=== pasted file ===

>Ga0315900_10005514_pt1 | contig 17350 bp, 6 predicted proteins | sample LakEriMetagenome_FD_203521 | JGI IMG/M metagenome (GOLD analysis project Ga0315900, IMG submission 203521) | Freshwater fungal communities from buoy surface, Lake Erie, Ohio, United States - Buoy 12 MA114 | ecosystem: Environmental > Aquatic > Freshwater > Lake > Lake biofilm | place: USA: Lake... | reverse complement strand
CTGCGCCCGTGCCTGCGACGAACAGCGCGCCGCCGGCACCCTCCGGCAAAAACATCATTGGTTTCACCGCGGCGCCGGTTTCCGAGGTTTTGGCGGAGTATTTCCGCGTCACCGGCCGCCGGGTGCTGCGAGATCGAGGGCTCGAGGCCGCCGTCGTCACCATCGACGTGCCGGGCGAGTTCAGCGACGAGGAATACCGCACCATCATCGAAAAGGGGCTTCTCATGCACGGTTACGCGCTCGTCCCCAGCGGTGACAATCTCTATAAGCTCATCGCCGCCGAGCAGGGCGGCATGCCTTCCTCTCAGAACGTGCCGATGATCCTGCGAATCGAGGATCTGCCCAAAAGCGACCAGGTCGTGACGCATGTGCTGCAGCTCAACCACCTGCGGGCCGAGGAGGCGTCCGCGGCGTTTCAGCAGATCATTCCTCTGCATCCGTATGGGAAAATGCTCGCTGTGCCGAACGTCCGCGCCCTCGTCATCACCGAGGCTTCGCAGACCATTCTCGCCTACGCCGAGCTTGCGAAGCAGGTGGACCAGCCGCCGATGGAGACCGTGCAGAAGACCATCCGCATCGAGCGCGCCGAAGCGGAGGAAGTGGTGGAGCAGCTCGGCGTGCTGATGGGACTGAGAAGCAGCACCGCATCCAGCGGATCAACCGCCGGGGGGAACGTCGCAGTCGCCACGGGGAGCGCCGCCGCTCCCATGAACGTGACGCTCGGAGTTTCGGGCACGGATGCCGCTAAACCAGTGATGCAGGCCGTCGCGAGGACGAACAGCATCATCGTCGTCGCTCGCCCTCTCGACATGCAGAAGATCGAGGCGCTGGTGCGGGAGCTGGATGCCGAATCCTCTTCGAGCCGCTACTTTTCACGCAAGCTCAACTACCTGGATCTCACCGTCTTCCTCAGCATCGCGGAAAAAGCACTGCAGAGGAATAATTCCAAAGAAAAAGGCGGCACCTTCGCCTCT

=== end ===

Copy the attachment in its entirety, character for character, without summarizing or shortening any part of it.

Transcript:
>Ga0315900_10005514_pt1 | contig 17350 bp, 6 predicted proteins | sample LakEriMetagenome_FD_203521 | JGI IMG/M metagenome (GOLD analysis project Ga0315900, IMG submission 203521) | Freshwater fungal communities from buoy surface, Lake Erie, Ohio, United States - Buoy 12 MA114 | ecosystem: Environmental > Aquatic > Freshwater > Lake > Lake biofilm | place: USA: Lake... | reverse complement strand
CTGCGCCCGTGCCTGCGACGAACAGCGCGCCGCCGGCACCCTCCGGCAAAAACATCATTGGTTTCACCGCGGCGCCGGTTTCCGAGGTTTTGGCGGAGTATTTCCGCGTCACCGGCCGCCGGGTGCTGCGAGATCGAGGGCTCGAGGCCGCCGTCGTCACCATCGACGTGCCGGGCGAGTTCAGCGACGAGGAATACCGCACCATCATCGAAAAGGGGCTTCTCATGCACGGTTACGCGCTCGTCCCCAGCGGTGACAATCTCTATAAGCTCATCGCCGCCGAGCAGGGCGGCATGCCTTCCTCTCAGAACGTGCCGATGATCCTGCGAATCGAGGATCTGCCCAAAAGCGACCAGGTCGTGACGCATGTGCTGCAGCTCAACCACCTGCGGGCCGAGGAGGCGTCCGCGGCGTTTCAGCAGATCATTCCTCTGCATCCGTATGGGAAAATGCTCGCTGTGCCGAACGTCCGCGCCCTCGTCATCACCGAGGCTTCGCAGACCATTCTCGCCTACGCCGAGCTTGCGAAGCAGGTGGACCAGCCGCCGATGGAGACCGTGCAGAAGACCATCCGCATCGAGCGCGCCGAAGCGGAGGAAGTGGTGGAGCAGCTCGGCGTGCTGATGGGACTGAGAAGCAGCACCGCATCCAGCGGATCAACCGCCGGGGGGAACGTCGCAGTCGCCACGGGGAGCGCCGCCGCTCCCATGAACGTGACGCTCGGAGTTTCGGGCACGGATGCCGCTAAACCAGTGATGCAGGCCGTCGCGAGGACGAACAGCATCATCGTCGTCGCTCGCCCTCTCGACATGCAGAAGATCGAGGCGCTGGTGCGGGAGCTGGATGCCGAATCCTCTTCGAGCCGCTACTTTTCACGCAAGCTCAACTACCTGGATCTCACCGTCTTCCTCAGCATCGCGGAAAAAGCACTGCAGAGGAATAATTCCAAAGAAAAAGGCGGCACCTTCGCCTCT